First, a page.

Today we announce the winners of the tenth annual Eater Awards, celebrating the restaurants that made the largest impact on all 24 Eater cities over the past twelve months.
Choosing the winners is never an easy task. Thank you to the readers who provided valuable feedback to our city editors on their favorite new restaurants this year, and congratulations to the Atlanta winners for Best New Restaurant, Best New Restaurant Design, and Dish of the Year. Winners will receive an illustrious tomato can trophy to put on display and an “Eater Awards Winner” sticker to post outside the restaurant, along with a full feature on Eater Atlanta in 2020.
Restaurant of the Year
Lazy Betty, Candler Park
Le Bernardin (NYC) alums Ron Hsu and Aaron Philips manage to strike a harmonious balance between casual and fine dining at their tasting menu restaurant. Lazy Betty is an approachable neighborhood spot by design, where people gather to dine on seven course meals dressed in everything from jeans and a tee to chic designer duds. Hsu, Phillips, and their capable team of young chefs represent the best of what Atlanta’s current dining scene has to offer. Food feels fresh and personal, and each skillfully prepared dish presented celebrates the diverse flavors and ingredients found within Atlanta’s global pantry. Here, Hsu weaves his Chinese-Malaysian heritage into dishes such as the charred octopus with fermented black beans (a take on a childhood favorite) or a Waffle House-inspired steak and eggs sprinkled with grated wasabi and accompanied by a sous vide egg yolk inside a wasabi leaf. In just a few shorts months, Hsu and Philips have created an essential Atlanta restaurant and are helping to redefine the city’s dining scene, while also training its next generation of chefs.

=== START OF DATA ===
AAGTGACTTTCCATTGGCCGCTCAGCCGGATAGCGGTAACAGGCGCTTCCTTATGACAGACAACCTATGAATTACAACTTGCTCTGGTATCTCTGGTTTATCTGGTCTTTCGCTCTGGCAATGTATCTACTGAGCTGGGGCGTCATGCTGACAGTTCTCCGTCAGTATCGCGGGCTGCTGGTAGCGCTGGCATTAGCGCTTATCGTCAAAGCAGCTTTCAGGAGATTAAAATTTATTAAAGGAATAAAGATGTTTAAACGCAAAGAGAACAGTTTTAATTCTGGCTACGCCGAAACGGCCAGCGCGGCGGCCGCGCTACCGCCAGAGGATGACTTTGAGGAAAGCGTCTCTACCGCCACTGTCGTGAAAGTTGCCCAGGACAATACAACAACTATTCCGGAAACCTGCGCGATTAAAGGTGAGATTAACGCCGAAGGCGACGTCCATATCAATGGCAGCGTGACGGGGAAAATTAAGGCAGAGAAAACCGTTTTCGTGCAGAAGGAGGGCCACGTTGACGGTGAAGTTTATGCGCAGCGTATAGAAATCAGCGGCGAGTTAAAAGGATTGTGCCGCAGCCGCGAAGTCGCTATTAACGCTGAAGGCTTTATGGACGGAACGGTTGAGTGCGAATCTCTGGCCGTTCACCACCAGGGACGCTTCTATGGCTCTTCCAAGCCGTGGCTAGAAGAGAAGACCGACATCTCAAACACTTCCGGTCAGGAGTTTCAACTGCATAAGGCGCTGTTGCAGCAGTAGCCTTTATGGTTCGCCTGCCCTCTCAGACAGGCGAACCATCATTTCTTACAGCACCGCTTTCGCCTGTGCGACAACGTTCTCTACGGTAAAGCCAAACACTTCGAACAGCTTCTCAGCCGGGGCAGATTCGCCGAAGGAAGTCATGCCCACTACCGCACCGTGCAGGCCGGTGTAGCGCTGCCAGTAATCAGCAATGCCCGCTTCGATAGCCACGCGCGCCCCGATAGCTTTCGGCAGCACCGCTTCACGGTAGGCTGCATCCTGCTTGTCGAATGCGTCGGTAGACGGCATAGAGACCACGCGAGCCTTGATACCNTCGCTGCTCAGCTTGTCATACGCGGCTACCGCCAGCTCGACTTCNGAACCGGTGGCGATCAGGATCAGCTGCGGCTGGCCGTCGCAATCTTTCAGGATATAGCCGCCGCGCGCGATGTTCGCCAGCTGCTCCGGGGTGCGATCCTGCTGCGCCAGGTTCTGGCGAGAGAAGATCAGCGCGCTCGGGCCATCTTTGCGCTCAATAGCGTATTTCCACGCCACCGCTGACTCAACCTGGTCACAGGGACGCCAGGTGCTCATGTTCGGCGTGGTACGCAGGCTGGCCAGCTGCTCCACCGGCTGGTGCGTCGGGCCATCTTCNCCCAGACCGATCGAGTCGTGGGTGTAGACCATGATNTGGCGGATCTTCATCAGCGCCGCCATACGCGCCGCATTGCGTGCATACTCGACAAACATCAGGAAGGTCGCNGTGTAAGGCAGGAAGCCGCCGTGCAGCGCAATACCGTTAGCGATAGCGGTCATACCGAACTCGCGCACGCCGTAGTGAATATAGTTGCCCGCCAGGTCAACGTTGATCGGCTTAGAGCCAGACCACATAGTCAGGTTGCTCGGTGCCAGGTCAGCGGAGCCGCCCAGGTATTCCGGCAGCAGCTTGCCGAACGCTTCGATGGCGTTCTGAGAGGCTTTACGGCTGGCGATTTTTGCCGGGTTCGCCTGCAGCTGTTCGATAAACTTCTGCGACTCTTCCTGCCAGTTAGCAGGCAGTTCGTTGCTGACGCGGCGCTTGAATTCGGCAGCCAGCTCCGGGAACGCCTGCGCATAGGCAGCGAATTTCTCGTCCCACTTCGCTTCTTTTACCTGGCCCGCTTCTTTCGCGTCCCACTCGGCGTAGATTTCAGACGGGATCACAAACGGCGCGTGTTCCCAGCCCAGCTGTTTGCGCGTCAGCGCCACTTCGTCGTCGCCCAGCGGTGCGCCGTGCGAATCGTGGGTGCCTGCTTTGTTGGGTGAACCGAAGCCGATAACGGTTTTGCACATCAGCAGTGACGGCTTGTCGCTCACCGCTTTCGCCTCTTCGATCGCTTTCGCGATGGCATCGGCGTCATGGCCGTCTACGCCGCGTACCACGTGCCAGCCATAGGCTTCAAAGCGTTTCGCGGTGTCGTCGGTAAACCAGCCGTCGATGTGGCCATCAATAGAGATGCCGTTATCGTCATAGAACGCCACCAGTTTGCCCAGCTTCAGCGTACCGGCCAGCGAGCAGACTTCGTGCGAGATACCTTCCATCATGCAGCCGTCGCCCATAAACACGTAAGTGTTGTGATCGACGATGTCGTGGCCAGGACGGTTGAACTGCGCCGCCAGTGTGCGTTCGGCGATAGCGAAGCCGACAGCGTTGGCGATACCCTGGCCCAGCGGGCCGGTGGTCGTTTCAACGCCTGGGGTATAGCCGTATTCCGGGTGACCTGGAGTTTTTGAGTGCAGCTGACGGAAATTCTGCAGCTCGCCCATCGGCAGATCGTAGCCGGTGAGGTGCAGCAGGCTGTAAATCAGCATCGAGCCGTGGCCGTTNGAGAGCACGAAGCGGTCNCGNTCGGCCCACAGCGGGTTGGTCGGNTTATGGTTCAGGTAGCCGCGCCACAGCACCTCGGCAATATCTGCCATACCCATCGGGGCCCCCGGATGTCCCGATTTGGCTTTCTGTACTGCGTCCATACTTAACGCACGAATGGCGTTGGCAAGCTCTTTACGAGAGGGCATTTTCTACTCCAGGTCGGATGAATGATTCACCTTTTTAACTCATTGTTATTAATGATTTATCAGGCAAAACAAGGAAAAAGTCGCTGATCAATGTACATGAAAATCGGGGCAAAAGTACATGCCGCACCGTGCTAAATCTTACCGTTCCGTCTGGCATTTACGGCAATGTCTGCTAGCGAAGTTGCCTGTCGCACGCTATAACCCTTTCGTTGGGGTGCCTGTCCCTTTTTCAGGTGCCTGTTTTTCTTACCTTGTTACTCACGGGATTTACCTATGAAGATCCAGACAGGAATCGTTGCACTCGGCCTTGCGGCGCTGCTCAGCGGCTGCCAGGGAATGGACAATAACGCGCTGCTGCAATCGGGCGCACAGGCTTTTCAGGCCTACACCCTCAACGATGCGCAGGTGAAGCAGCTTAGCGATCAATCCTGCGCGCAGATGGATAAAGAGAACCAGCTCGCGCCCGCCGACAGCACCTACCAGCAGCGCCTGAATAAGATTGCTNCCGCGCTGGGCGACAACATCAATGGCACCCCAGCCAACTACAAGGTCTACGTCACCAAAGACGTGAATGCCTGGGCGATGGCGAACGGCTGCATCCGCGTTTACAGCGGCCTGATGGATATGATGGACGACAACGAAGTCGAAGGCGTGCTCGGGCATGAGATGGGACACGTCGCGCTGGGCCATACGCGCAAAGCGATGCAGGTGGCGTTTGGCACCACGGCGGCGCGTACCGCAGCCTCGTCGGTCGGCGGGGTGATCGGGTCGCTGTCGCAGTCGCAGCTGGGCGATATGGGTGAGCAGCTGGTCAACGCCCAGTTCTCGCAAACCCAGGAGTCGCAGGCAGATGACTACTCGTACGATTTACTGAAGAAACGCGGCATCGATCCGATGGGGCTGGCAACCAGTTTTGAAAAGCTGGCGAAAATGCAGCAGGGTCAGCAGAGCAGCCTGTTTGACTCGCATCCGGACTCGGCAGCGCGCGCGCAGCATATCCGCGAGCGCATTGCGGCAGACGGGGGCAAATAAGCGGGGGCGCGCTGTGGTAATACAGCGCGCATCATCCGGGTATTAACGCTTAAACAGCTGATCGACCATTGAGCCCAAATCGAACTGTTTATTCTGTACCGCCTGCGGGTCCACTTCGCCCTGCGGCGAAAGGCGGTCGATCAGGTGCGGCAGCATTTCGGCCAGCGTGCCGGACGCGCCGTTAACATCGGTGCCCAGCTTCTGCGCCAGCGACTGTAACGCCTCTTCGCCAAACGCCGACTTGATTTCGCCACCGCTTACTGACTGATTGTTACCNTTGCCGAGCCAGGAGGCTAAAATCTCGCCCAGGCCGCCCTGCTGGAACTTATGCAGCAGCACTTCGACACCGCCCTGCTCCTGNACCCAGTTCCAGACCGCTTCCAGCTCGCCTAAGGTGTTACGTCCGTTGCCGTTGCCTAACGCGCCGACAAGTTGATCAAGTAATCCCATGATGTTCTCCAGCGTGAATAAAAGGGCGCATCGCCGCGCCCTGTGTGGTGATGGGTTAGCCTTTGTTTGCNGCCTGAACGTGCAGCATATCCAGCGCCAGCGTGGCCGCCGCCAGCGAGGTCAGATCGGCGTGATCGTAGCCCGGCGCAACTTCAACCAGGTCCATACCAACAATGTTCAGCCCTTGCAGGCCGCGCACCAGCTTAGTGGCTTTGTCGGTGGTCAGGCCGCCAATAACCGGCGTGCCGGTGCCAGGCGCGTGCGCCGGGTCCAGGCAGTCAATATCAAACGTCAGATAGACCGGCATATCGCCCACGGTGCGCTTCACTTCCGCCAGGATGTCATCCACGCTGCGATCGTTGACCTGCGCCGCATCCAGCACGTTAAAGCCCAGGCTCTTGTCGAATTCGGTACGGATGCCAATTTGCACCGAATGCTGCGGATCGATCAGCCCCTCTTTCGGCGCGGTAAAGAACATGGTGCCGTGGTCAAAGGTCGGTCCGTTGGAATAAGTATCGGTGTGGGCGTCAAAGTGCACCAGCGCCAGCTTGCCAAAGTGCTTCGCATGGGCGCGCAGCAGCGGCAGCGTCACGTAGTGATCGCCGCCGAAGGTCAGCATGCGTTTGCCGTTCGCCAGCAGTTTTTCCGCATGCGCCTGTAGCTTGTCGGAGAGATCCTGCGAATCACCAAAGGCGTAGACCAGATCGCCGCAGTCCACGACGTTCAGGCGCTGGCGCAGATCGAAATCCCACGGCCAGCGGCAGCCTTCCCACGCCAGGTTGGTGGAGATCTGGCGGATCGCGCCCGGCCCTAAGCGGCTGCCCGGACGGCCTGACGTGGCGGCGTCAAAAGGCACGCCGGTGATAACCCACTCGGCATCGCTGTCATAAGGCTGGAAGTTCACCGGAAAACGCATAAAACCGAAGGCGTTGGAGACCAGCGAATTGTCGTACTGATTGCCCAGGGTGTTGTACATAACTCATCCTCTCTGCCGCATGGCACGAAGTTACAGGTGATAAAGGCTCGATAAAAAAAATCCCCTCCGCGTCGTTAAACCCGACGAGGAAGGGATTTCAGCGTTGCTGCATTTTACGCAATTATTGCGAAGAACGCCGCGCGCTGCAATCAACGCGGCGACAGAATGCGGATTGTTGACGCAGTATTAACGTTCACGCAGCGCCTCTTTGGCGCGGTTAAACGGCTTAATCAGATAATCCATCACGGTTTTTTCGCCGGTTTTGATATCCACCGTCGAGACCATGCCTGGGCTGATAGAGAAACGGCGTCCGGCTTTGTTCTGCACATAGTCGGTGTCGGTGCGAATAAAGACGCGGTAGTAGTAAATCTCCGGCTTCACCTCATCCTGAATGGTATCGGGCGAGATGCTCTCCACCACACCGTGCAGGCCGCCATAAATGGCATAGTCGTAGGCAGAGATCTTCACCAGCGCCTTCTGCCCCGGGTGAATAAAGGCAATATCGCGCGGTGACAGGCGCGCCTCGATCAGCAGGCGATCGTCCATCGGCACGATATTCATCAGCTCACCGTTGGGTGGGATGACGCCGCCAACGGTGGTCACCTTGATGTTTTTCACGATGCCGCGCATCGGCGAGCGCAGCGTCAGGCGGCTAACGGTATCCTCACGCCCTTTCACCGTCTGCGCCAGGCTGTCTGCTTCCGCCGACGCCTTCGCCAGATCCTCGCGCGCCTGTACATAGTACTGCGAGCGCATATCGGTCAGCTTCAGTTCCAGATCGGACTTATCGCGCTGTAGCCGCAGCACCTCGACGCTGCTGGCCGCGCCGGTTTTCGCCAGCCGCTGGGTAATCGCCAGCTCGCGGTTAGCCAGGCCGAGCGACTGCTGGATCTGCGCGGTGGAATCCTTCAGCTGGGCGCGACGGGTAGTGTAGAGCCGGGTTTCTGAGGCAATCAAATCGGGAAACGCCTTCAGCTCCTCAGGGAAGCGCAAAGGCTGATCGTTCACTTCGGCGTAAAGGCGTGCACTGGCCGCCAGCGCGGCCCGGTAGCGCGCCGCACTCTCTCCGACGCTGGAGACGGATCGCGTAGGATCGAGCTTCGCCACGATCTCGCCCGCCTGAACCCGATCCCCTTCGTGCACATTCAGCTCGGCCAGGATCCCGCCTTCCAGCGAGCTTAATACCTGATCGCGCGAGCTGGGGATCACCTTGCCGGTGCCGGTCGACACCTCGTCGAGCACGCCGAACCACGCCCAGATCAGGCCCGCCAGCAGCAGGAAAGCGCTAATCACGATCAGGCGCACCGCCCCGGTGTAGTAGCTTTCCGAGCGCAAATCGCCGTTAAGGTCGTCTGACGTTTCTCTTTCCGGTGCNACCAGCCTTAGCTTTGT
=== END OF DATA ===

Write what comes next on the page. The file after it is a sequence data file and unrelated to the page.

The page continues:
Restaurant Design of the Year
Cold Beer, Old Fourth Ward
Atlanta-based firm Ai3 designed chef Kevin Gillespie’s (Gunshow, Revival) latest restaurant along the Eastside trail to highlight his love of art, architecture, and nature. It’s the chef’s most ambitious and stylish restaurant yet. While the modern, minimalist interior may not appeal to everyone, the design behind Cold Beer is deeply personal for Gillespie, who describes the restaurant as “serene and simple.” Neutral tones in the dining room accentuate the natural light flowing through the two-story windows, while pops of color come from bright yellow trim, live plants, and several panels filled with preserved mosses and ferns above the bar. Perhaps the restaurant’s most striking and deliberately designed element is the large painting of a polar bear (Gillespie’s spirit animal) created by artist O.M. Norling for the chef. Entitled “A Recluse, the Journey, and a Curious Game of Skill and Chance”, the bear represents Gillespie, his life, and his recent tribulations, which includes a battle with renal cancer last year.
Dish of the Year
Akko prawns at Aziza, Westside Provisions District
Tal Baum’s “modern” Israeli restaurant is a breath of fresh air at Westside Provisions District. Dishes here showcase the broad range of Middle Eastern foods and flavors found within Israel’s most cosmopolitan cities. However, the moment Aziza opened in July, the Akko prawns became a breakout star on the menu. These heads-on jumbo shrimp come swimming in a warmly spiced tomato sauce set atop thick falafel toast, all created by executive chef Brandon Hughes. This comforting dish is then garnished with fresh cilantro and a squeeze of Persian lime. It’s best paired with a fresh and funky red, like Niepoort’s “Drink Me Nat Cool” from the Bairrada region near the Atlantic coast of Portugal.